Sports photography is often highly specialized. You need a specific set of skills and the right camera equipment to work with. This, however, is not enough. To be successful as a sports photographer you must put in many hours of practice. You must learn the nature of the sport and the most interesting moments to photograph.
If you want to begin to photograph sport seriously, pick a sport you are interested in. Choose one that you have ready access to photograph. And one that is not too challenging. Lawn bowls, darts, or snooker are not so difficult to photograph. But they also don’t often provide the most dramatic photos. These sports are easier to make a start with than freestyle snowboarding, skydiving, or ice hockey. These types of sports are much more challenging on many levels.
Whatever sport you choose to photograph, stick with it. At first, you may experience some frustration, but as you persist you will improve. You will learn the flow of the sport and when to capture the best photos.
Frequently Asked Questions
The best way to do sports photography is to capture the action when it is at the peak of interest. A basketball player as they slam dunk. Runners as they lunge over the finish line. Football players engaging in a tackle. Whatever the sport, the best photos are taken when the activity is at the most exciting point. Being able to capture this precise moment consistently is the mark of a good sports photographer.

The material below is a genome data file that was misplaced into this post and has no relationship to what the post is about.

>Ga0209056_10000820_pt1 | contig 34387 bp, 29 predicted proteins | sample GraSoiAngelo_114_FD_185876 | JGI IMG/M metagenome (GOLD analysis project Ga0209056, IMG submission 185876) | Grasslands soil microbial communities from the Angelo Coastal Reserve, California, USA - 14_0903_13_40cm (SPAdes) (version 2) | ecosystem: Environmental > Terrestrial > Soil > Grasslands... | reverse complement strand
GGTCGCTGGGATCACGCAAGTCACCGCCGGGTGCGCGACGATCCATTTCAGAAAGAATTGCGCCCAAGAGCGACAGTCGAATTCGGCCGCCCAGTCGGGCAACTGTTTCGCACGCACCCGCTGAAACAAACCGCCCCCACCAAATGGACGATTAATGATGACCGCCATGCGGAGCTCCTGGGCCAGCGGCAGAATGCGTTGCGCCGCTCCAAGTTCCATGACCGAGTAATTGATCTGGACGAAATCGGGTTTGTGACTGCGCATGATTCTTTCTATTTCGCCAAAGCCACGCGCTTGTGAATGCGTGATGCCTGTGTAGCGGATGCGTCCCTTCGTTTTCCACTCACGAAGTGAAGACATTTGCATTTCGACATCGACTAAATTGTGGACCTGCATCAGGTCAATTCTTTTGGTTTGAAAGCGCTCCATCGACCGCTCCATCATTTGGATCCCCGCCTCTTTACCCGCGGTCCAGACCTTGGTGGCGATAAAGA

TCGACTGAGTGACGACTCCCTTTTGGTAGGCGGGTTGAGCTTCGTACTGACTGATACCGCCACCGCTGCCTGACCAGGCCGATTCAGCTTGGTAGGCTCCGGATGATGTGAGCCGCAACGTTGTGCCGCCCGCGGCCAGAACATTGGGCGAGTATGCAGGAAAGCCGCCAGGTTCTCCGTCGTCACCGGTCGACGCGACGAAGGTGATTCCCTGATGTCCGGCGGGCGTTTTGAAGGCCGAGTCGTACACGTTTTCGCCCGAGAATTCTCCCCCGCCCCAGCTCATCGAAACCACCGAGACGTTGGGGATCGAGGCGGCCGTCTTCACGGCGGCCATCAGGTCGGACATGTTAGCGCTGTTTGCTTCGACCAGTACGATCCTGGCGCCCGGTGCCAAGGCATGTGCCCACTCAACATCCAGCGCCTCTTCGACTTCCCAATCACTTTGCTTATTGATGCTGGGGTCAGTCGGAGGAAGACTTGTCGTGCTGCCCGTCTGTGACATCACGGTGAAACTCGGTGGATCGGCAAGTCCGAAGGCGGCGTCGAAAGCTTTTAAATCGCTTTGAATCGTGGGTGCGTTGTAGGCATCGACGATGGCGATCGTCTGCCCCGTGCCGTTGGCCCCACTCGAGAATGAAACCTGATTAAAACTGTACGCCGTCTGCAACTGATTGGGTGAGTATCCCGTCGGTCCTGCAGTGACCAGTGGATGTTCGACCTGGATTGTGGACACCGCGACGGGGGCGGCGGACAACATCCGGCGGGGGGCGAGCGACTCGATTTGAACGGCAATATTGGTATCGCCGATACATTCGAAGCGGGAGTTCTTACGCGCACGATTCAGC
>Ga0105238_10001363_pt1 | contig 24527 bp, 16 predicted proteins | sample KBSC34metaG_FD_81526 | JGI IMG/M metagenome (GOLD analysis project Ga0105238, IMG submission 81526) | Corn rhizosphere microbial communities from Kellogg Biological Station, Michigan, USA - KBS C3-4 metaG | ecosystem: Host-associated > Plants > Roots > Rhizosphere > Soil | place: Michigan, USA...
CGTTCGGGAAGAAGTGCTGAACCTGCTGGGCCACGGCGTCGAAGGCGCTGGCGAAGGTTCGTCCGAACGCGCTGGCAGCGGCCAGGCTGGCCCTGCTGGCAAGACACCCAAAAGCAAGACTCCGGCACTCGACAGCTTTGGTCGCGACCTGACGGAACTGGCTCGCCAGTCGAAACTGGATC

Yes, it is possible to have a career only photographing sports. Many full-time sports photographers are freelancers, others are employed by magazines or newspapers. Some work for specialist sports photography agencies.
A good sports photographer knows how to anticipate the action and capture it at the right time. They understand the sport and the rules of play. A good sports photographer also has the right equipment to enable them to get close enough to the action. With the combination of knowledge and skills, they are able to make the most interesting photographs. These best depict whatever sport they are covering.
Sports photographers generally use the highest quality equipment. Cameras that have fast shutter speeds, rapid burst rates, and large battery capacity are usually preferred. Specialist lenses and other gear are also often used by professional sports photographers.
Sports photographers often work for themselves as freelancers. They provide images to stock agencies, news outlets, and companies. They also sell directly to sports teams and bodies. Some newspapers and magazines also employ sports photographers, but this is not as common as it used to be.
Kevin Landwer-Johan is a professional photographer, photography teacher, and author. He has been passionate about photography for as long as he can remember.
Kevin began his career in newspaper photography in the late 1980s and worked in editorial photography for many years. After this he interned with a commercial photographer, learning many new skills. From there he freelanced, covering many different genres of photography ever since.
He ran his own award-winning photography business before moving to Thailand in 2002. Since then Kevin has continued to work in photography and also moved into video production. For the first ten years of his life in Thailand, he focused on producing media content, both photos, and videos, for non-profit organizations. He funded these efforts primarily through the sale of his stock photography and videos. In more recent years Kevin has discovered a great enjoyment in teaching photography.
He also runs in-person workshops, develops online courses, writes, and creates videos about photography.